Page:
"Health care should put patients above profits. Let me repeat this shockingly simple statement: Health care should put patients above profits. Our entire health care system is a mess. It’s driven by profits, it’s extremely complicated and it’s exceptionally wasteful…Medicare Part D is the perfect example of our failing health care system and our failing government. It was written by and for the pharmaceutical companies. It was a cynical and wasteful ploy. And it’s disrespectful of American families."

Easier said than done, but understanding the problem is the first step. Americans are not being helped by gutless, complicit politicians. It’s nice to hear some straight talk from an actual physician and public health expert.

By the way, Dr. Wulsin will join Paul Hackett this Saturday to fix up a damaged home for an Adams County family that’s had some hard luck. If you can donate some construction materials and/or time, here’s what to do.

Kansas School Board Evolves

Earlier this year, school boards in Dover, PA and Ohio rejected evangelical efforts to replace science with religion. Now voters in Kansas, where it all started, have ousted enough theocrats from the school board to put it back in the hands of reality-based people.

Let's hope these events signal the demise of the theocratic march.

UPDATE: *sigh*... Two steps forward, one step back.

(from DLCinci)

02 August 2006

Carson Palmer is 5th Highest Paid Athlete

The top 5 earners for 2005 as reported by Sports Illustrated:

Tiger Woods
Phil Mickelson
Shaquille O'Neal
Kobe Bryant
Carson Palmer

SI included endorsement income in its numbers, which I didn't type. What's the point? They're huge. We know that.

As I look at the list, I notice Tiger Woods just won a championship, Phil Mickelson just missed a championship by that much, Shaq just won a championship, and Kobe... well, nobody cares about Kobe except Kobe and Andrew Warner.

Let's hope Carson Palmer earns his place on the list this year and doesn't pull a Ken Griffey, Jr. We don't need an overpaid, underperforming erstwhile hometown hero on BOTH teams.

The latest news is that he is expected to start the first game. I hope they're not pushing it. I'd rather see him healthy in game 4 than risk injury in game 1.

Jean Schmidt Loses Oscar Wilde Endorsement

It is better to keep your mouth shut and let others think you a fool than open it and remove all doubt.

Schmidt's latest embarassment to southwest Ohio is her comically ignorant explanation of Middle East conflict, entitled "Why do they hate us?"

Alabama, Alaska... Iraq, Israel... Wisconsin, Wyoming

Do I need to update my flag? Do we have 52 states now?

A fine op-ed from The Guardian on America's foreign policy intransigence where Israel is concerned.

It is plain to anyone... that Israel could not behave as it does without the diplomatic protection of the United States. If the US government announced that it would cease to offer military and diplomatic support if Israel refused to hand back the occupied territories, Israel would have to negotiate. The US government has power over that country. But can it be used?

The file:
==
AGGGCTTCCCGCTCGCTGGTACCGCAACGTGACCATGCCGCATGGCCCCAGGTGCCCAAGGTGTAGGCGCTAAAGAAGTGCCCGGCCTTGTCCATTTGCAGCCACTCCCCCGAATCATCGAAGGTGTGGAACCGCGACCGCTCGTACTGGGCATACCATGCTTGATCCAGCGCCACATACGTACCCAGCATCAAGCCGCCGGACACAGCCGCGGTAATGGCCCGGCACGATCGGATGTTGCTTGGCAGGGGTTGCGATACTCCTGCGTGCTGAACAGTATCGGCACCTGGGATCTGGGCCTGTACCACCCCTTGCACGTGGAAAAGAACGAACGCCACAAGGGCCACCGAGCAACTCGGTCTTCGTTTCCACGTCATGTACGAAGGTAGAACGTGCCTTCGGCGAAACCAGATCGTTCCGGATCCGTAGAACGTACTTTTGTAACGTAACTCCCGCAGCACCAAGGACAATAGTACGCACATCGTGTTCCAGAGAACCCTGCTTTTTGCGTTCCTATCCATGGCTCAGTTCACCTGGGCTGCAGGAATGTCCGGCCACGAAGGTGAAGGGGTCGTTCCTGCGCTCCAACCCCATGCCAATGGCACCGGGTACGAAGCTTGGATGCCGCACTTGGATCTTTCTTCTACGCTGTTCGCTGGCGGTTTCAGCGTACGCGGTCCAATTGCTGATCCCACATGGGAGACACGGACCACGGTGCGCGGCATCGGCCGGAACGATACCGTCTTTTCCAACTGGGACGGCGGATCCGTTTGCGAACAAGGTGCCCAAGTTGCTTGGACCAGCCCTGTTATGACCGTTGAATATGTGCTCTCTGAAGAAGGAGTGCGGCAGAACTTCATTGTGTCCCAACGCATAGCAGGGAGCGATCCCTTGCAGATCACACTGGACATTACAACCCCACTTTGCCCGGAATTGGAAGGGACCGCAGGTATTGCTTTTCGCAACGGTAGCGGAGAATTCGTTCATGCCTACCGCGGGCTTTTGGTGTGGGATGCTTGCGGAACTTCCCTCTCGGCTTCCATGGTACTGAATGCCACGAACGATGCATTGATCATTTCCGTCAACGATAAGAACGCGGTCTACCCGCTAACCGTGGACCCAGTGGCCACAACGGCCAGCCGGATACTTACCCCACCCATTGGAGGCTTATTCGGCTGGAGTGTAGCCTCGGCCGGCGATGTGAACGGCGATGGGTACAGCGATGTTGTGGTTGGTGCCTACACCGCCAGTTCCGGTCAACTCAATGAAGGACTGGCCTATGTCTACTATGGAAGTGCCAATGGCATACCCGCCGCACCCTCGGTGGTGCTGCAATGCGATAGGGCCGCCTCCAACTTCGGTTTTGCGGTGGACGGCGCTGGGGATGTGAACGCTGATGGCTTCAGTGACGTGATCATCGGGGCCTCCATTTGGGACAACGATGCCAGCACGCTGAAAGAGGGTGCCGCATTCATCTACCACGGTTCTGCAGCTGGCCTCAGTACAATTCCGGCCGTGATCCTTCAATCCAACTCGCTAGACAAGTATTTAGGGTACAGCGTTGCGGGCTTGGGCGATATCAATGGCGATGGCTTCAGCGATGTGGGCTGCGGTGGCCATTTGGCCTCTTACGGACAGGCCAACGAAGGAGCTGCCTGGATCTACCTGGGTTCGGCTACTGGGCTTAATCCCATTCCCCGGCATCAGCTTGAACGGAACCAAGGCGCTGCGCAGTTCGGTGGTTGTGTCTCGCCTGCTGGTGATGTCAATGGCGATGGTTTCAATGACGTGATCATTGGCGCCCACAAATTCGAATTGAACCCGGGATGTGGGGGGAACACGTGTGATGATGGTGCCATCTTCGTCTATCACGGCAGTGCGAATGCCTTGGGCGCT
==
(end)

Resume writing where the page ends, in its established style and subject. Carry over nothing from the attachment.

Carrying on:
And here's a long but worthwhile piece (albeit biased) on the power of the Israel lobby in the U.S.

Jewish Americans have set up an impressive array of organisations to influence American foreign policy, of which AIPAC is the most powerful and best known. In 1997, Fortune magazine asked members of Congress and their staffs to list the most powerful lobbies in Washington. AIPAC was ranked second behind the American Association of Retired People, but ahead of the AFL-CIO and the National Rifle Association. A National Journal study in March 2005 reached a similar conclusion, placing AIPAC in second place (tied with AARP) in the Washington ‘muscle rankings’.

01 August 2006

U of Akron Professor Detained by Israelis

An Ohio college professor freed after 22 days in an Israeli jail said Monday that he was tied to a chair and questioned for 60 hours after being detained on suspicion of spying for Iran and Hezbollah.

"There were five interrogators. I had to sit on a chair, sometimes they tied my hands behind my back, sometimes they released them, depending on their mood," said Ghazi Falah, 53, a geography professor at the University of Akron.

Also, he was denied access to his lawyer for 21 days, and a media-gag was imposed on his detainment.

Falah, an Arab with dual Israeli and Canadian citizenship, said he had only come to the area to visit his sick mother who was in a Haifa hospital to get a brain tumor removed.

The professor said he believes he was detained because he has written articles critical of Israel.

"I think it was a political arrest, because of my writing on the Israeli-Palestinian conflict, and about Israel's policies toward its Palestinian citizens," Falah said.


Flaws STILL Being Found in Diebold Machines

YET ANOTHER flaw found in Diebold voting machines. How many times is that now? A dozen? Anybody keeping count?

I know you liberals get up in arms about "election security" and other minor things, but you just don't understand how things work. See, voting machines work on faith, not technology. That's why they don't work for liberals. They work for Republicans just fine, and that proves that there's nothing wrong with them.